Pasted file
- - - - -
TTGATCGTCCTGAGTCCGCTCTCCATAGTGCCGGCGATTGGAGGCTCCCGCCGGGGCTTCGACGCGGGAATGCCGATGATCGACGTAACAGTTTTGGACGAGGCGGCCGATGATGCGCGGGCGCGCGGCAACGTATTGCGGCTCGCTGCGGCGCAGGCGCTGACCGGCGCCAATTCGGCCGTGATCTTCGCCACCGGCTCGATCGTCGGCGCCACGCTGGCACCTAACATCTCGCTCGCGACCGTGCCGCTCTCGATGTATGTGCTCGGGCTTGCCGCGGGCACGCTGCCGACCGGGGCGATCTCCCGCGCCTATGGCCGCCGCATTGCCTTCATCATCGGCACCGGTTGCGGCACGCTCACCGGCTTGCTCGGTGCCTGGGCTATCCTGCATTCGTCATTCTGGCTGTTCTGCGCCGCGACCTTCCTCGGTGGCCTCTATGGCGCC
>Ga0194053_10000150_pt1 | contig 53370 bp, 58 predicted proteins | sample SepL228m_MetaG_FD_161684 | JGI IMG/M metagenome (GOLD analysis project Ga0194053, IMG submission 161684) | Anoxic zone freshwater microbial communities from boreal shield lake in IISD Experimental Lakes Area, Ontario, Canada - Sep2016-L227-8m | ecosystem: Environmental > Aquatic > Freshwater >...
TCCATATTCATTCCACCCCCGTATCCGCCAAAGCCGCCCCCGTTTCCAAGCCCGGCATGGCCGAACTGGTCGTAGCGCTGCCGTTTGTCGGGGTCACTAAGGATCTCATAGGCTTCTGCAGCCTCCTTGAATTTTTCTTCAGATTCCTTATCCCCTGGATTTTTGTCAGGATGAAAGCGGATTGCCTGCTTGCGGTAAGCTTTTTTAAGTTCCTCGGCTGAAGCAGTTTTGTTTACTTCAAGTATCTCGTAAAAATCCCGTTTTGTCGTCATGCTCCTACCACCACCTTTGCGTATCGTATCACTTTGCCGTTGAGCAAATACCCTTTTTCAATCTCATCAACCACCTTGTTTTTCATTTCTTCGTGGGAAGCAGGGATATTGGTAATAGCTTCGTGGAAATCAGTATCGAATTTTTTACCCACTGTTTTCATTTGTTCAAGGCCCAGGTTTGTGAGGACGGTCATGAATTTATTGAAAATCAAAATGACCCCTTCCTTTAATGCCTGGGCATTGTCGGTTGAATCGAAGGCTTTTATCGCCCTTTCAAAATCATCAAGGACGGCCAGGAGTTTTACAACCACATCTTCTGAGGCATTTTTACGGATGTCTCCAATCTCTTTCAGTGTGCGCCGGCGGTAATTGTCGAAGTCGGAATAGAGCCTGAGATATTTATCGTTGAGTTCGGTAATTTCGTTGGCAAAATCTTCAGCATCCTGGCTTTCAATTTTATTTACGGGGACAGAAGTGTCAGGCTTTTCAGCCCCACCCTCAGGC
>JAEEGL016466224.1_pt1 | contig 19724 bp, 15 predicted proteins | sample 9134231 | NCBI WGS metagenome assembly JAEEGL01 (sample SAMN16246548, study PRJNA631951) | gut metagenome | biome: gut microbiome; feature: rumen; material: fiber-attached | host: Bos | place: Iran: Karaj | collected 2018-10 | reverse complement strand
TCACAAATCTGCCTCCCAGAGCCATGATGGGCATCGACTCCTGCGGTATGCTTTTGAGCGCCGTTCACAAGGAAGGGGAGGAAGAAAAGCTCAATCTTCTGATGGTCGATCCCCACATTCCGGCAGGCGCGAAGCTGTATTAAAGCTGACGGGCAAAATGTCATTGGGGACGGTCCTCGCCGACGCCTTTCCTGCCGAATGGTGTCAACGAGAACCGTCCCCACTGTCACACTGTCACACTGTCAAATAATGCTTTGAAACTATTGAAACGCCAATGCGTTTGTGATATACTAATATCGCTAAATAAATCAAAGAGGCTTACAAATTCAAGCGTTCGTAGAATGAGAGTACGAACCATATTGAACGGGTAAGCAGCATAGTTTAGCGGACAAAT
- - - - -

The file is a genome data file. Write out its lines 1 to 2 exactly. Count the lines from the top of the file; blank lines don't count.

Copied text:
TTGATCGTCCTGAGTCCGCTCTCCATAGTGCCGGCGATTGGAGGCTCCCGCCGGGGCTTCGACGCGGGAATGCCGATGATCGACGTAACAGTTTTGGACGAGGCGGCCGATGATGCGCGGGCGCGCGGCAACGTATTGCGGCTCGCTGCGGCGCAGGCGCTGACCGGCGCCAATTCGGCCGTGATCTTCGCCACCGGCTCGATCGTCGGCGCCACGCTGGCACCTAACATCTCGCTCGCGACCGTGCCGCTCTCGATGTATGTGCTCGGGCTTGCCGCGGGCACGCTGCCGACCGGGGCGATCTCCCGCGCCTATGGCCGCCGCATTGCCTTCATCATCGGCACCGGTTGCGGCACGCTCACCGGCTTGCTCGGTGCCTGGGCTATCCTGCATTCGTCATTCTGGCTGTTCTGCGCCGCGACCTTCCTCGGTGGCCTCTATGGCGCC
>Ga0194053_10000150_pt1 | contig 53370 bp, 58 predicted proteins | sample SepL228m_MetaG_FD_161684 | JGI IMG/M metagenome (GOLD analysis project Ga0194053, IMG submission 161684) | Anoxic zone freshwater microbial communities from boreal shield lake in IISD Experimental Lakes Area, Ontario, Canada - Sep2016-L227-8m | ecosystem: Environmental > Aquatic > Freshwater >...